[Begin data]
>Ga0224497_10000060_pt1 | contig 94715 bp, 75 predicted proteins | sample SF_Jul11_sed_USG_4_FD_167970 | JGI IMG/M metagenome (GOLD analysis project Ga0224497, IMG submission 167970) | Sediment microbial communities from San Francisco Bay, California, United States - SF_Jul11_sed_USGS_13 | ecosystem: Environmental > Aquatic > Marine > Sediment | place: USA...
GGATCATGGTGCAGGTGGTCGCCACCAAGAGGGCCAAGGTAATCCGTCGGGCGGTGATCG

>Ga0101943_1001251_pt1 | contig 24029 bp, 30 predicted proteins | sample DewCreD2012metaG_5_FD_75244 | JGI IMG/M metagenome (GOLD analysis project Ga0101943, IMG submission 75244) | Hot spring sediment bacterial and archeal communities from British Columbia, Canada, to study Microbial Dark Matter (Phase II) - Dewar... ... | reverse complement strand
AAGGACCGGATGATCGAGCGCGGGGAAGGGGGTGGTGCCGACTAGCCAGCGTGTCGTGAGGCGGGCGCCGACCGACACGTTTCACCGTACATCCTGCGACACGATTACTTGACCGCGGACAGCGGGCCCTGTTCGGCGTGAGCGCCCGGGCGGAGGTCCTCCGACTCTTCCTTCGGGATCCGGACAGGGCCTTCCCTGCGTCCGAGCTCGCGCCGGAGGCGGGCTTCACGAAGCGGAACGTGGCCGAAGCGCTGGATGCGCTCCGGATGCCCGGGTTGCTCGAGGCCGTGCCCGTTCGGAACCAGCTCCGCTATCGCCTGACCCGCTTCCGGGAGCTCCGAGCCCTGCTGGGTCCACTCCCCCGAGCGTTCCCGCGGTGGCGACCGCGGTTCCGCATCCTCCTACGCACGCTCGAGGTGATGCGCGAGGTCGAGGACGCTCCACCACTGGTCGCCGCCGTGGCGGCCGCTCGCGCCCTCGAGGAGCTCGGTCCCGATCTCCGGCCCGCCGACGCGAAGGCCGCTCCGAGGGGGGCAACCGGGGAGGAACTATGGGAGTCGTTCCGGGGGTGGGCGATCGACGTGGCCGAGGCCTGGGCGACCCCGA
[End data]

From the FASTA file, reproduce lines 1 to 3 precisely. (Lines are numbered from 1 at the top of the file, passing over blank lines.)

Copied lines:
>Ga0224497_10000060_pt1 | contig 94715 bp, 75 predicted proteins | sample SF_Jul11_sed_USG_4_FD_167970 | JGI IMG/M metagenome (GOLD analysis project Ga0224497, IMG submission 167970) | Sediment microbial communities from San Francisco Bay, California, United States - SF_Jul11_sed_USGS_13 | ecosystem: Environmental > Aquatic > Marine > Sediment | place: USA...
GGATCATGGTGCAGGTGGTCGCCACCAAGAGGGCCAAGGTAATCCGTCGGGCGGTGATCG

>Ga0101943_1001251_pt1 | contig 24029 bp, 30 predicted proteins | sample DewCreD2012metaG_5_FD_75244 | JGI IMG/M metagenome (GOLD analysis project Ga0101943, IMG submission 75244) | Hot spring sediment bacterial and archeal communities from British Columbia, Canada, to study Microbial Dark Matter (Phase II) - Dewar... ... | reverse complement strand